To give you another example, a few weeks ago, her mother wanted her to bring the baby and drive to California in a small SUV with her grandmother, aunt, mother and our baby. They only had one week to do this. When I said it would be unfair to keep the baby trapped in a car for 7 solid days and a few thousand miles of driving, they ended up with a girls week at a beach here in Florida.

 

Your thoughts and advice are appreciated

 

 

I'm sorry things have gotten to the point that your wife wants to give up.

 

It sounds like your wife is more invested in her relationship with her mother than in her relationship with you at this point.

 

It may be that the anger issues really scare her if she grew up in a home with an alcoholic father...she may have bad memories of him yelling that make it hard for her to tolerate it from you.

 

I strongly suggest you two go to a professional marriage counselor. If your church's counselor is credentialed and licensed that would be fine. If it is more of a peer counseling arrangement, find a professional in your area.

 

No matter if she stays or leaves, I think it would also be good for you to get individual counseling to address the issues that fuel your anger problems. If it comes to a divorce, and she cites your anger, it will be good to prove you are working on it again. If you stay together, it may help you avoid the issues that keep driving you two apart.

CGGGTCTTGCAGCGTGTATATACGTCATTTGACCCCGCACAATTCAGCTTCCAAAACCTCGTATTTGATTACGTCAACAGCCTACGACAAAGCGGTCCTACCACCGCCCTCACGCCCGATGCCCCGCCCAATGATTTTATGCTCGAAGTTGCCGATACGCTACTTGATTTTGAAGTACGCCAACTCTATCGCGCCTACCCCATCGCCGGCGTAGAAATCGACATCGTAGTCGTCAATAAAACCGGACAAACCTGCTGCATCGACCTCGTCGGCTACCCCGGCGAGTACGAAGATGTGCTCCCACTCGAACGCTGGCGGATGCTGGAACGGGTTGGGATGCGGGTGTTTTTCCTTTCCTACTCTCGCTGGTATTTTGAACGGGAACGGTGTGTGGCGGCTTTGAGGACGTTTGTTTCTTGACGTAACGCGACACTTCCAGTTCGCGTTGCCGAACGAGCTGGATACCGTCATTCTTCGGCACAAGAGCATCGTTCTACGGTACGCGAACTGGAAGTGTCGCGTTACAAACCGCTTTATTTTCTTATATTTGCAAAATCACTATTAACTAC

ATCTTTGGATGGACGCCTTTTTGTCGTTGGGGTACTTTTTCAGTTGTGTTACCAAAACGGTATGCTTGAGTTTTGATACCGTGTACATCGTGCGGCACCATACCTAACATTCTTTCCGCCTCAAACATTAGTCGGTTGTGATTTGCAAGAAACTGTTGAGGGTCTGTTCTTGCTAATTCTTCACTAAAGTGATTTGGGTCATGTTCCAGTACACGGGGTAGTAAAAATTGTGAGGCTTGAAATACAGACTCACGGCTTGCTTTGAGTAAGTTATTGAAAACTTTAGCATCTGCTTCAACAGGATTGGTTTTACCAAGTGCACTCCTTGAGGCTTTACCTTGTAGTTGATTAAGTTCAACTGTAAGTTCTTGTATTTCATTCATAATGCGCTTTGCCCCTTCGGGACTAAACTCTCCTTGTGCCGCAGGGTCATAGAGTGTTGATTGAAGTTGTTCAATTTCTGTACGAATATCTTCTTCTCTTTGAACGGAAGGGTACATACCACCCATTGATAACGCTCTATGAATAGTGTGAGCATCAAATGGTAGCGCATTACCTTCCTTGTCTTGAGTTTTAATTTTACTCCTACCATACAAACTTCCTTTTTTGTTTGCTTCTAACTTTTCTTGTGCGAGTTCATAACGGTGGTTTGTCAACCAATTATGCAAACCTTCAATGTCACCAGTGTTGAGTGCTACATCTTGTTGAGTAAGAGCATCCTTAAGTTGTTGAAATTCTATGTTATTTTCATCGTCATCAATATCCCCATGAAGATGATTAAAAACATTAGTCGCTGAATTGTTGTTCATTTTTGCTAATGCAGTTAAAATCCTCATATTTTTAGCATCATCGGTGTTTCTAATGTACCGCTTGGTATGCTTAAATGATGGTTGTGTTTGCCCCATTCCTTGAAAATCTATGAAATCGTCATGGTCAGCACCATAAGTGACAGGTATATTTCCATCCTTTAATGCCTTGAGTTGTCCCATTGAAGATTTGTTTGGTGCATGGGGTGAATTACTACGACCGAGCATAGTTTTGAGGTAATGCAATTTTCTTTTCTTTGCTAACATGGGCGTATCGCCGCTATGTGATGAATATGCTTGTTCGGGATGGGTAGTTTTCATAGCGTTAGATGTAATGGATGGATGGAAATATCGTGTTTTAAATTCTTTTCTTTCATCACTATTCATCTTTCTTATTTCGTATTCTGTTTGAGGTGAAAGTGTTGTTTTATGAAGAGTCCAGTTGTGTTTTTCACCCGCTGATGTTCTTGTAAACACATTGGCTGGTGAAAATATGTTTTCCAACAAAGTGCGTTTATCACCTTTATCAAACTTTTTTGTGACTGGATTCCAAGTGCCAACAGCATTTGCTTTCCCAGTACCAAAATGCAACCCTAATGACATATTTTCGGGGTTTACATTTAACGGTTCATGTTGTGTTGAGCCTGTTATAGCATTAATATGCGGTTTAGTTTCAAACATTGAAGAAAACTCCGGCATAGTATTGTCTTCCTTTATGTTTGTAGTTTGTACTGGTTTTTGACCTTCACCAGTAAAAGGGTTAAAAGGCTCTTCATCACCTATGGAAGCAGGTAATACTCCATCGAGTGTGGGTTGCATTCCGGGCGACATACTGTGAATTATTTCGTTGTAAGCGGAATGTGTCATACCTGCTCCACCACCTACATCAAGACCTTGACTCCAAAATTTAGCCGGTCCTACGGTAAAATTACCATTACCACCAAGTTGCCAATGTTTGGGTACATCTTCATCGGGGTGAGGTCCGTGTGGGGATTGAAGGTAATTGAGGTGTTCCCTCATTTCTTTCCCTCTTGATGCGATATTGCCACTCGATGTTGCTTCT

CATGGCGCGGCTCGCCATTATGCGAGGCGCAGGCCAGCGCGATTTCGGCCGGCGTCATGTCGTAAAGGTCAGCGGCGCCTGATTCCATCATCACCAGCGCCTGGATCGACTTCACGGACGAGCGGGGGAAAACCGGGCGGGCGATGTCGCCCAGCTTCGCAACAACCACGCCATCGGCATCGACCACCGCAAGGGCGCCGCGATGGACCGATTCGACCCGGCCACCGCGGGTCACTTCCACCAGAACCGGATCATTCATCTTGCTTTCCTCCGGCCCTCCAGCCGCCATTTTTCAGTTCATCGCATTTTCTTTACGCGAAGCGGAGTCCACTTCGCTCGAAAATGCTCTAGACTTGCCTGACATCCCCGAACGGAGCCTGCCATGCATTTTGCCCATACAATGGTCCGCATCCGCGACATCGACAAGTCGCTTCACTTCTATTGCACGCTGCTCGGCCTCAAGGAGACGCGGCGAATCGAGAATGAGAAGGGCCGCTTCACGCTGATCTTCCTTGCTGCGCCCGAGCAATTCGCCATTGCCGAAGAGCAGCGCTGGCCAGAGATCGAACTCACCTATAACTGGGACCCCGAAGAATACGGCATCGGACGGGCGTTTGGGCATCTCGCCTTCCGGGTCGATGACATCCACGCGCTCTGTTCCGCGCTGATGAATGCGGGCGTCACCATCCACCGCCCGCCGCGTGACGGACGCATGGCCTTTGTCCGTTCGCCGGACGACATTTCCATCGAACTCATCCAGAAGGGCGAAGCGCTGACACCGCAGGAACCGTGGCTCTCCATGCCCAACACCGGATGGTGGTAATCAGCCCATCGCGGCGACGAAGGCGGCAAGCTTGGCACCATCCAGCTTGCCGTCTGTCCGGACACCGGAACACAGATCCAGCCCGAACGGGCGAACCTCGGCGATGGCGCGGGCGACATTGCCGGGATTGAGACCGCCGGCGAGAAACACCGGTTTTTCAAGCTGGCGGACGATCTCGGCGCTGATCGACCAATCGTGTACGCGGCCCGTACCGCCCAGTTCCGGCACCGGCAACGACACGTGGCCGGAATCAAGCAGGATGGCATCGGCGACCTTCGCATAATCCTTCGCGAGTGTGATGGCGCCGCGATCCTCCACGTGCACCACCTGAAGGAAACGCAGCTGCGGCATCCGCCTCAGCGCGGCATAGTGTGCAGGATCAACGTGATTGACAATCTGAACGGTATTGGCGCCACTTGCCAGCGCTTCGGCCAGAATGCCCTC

I hope this helps a bit. This is a tough situation, and you'll need help getting through it, so find a counselor you like and trust.

 

Best wishes,

Suzanne

Please click ACCEPT if this has been helpful to you.

 

 

Customer: replied 6 years ago.

One last thing...............could you please respond to your professional opinion of her mother's actions?

 

Thank you

A mother will almost always take her daughter's side in any arguement. Your mother in law did not have a happy marriage experience, so she will use that experience to judge against you, most likely.

 

While it's nice that your wife and her mom have a good relationship, your mother in law should know that encouraging your wife to leave you for days at a time will do nothing to help your marriage.

 

I would not presume to make any kind of a diagnosis on someone I've never met. But she has probably heard only the bad parts of your relationship from her daughter, and mothers can be ferocious in defending their young.

 

If you try to seperate the two of them, you will likely lose. If you think she would be receptive, ask her if the two of you can sit down and talk about how much you want the relationship to work and how much you love her daughter. Ask her advice. Show her that you respect how well she knows her daughter, and ask her how to make your wife happier.

 

It's worth a try...things sound like they are at a point where you have nothing more to lose by trying.

 

Good luck working things out with your wife!

Suzanne

Please click accept if our correspondence has been helpful to you.